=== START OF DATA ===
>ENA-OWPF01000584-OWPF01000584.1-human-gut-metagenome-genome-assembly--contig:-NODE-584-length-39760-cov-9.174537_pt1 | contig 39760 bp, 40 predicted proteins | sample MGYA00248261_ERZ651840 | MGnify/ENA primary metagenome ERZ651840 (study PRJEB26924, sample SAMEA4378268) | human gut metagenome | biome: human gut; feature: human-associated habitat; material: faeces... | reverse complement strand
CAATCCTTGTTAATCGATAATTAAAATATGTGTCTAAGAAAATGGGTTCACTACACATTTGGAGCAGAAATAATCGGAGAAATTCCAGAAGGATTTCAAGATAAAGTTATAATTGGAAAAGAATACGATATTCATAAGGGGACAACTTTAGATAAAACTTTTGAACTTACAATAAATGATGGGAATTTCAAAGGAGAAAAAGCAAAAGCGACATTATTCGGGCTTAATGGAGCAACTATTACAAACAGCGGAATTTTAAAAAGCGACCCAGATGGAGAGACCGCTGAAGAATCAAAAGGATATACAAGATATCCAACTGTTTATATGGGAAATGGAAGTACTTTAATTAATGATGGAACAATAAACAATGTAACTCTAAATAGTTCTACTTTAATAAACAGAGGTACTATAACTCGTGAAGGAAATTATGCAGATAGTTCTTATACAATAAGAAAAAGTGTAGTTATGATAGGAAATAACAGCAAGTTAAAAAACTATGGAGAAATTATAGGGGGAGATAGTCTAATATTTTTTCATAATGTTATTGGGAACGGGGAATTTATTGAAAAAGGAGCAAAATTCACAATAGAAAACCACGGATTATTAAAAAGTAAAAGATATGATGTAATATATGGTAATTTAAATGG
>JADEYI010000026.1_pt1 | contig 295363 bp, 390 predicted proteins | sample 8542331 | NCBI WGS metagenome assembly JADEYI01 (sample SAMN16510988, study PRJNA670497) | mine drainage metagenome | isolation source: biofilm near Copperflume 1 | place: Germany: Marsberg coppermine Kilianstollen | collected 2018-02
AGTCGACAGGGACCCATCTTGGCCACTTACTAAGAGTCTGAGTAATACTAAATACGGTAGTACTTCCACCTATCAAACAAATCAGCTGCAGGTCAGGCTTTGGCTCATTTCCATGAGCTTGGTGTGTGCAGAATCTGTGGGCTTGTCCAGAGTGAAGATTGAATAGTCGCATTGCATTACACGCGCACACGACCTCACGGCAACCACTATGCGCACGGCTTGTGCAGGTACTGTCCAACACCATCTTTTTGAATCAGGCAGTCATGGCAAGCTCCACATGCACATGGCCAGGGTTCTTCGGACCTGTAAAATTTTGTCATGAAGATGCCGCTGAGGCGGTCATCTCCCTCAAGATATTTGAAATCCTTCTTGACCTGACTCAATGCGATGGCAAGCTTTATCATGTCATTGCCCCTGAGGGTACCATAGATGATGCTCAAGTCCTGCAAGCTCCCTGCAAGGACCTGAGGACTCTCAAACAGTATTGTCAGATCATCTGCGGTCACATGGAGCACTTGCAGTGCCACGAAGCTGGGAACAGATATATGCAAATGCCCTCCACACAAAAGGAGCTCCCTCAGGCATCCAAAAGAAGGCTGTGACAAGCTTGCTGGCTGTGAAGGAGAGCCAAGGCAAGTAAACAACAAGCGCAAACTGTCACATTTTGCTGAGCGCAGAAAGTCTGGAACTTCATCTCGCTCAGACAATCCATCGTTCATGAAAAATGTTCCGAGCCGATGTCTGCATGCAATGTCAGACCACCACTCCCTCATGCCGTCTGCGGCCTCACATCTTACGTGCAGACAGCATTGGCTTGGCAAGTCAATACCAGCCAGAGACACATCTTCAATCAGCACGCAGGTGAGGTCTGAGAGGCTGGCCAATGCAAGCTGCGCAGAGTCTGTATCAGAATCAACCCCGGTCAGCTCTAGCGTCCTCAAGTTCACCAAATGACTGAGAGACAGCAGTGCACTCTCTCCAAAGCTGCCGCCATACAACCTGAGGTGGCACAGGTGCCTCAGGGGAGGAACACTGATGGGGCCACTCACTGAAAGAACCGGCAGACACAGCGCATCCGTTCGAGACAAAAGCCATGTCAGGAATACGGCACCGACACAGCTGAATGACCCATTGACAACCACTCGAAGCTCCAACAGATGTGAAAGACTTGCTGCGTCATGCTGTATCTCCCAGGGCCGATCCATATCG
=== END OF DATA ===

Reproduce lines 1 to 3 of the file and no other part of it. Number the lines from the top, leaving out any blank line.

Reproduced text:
>ENA-OWPF01000584-OWPF01000584.1-human-gut-metagenome-genome-assembly--contig:-NODE-584-length-39760-cov-9.174537_pt1 | contig 39760 bp, 40 predicted proteins | sample MGYA00248261_ERZ651840 | MGnify/ENA primary metagenome ERZ651840 (study PRJEB26924, sample SAMEA4378268) | human gut metagenome | biome: human gut; feature: human-associated habitat; material: faeces... | reverse complement strand
CAATCCTTGTTAATCGATAATTAAAATATGTGTCTAAGAAAATGGGTTCACTACACATTTGGAGCAGAAATAATCGGAGAAATTCCAGAAGGATTTCAAGATAAAGTTATAATTGGAAAAGAATACGATATTCATAAGGGGACAACTTTAGATAAAACTTTTGAACTTACAATAAATGATGGGAATTTCAAAGGAGAAAAAGCAAAAGCGACATTATTCGGGCTTAATGGAGCAACTATTACAAACAGCGGAATTTTAAAAAGCGACCCAGATGGAGAGACCGCTGAAGAATCAAAAGGATATACAAGATATCCAACTGTTTATATGGGAAATGGAAGTACTTTAATTAATGATGGAACAATAAACAATGTAACTCTAAATAGTTCTACTTTAATAAACAGAGGTACTATAACTCGTGAAGGAAATTATGCAGATAGTTCTTATACAATAAGAAAAAGTGTAGTTATGATAGGAAATAACAGCAAGTTAAAAAACTATGGAGAAATTATAGGGGGAGATAGTCTAATATTTTTTCATAATGTTATTGGGAACGGGGAATTTATTGAAAAAGGAGCAAAATTCACAATAGAAAACCACGGATTATTAAAAAGTAAAAGATATGATGTAATATATGGTAATTTAAATGG
>JADEYI010000026.1_pt1 | contig 295363 bp, 390 predicted proteins | sample 8542331 | NCBI WGS metagenome assembly JADEYI01 (sample SAMN16510988, study PRJNA670497) | mine drainage metagenome | isolation source: biofilm near Copperflume 1 | place: Germany: Marsberg coppermine Kilianstollen | collected 2018-02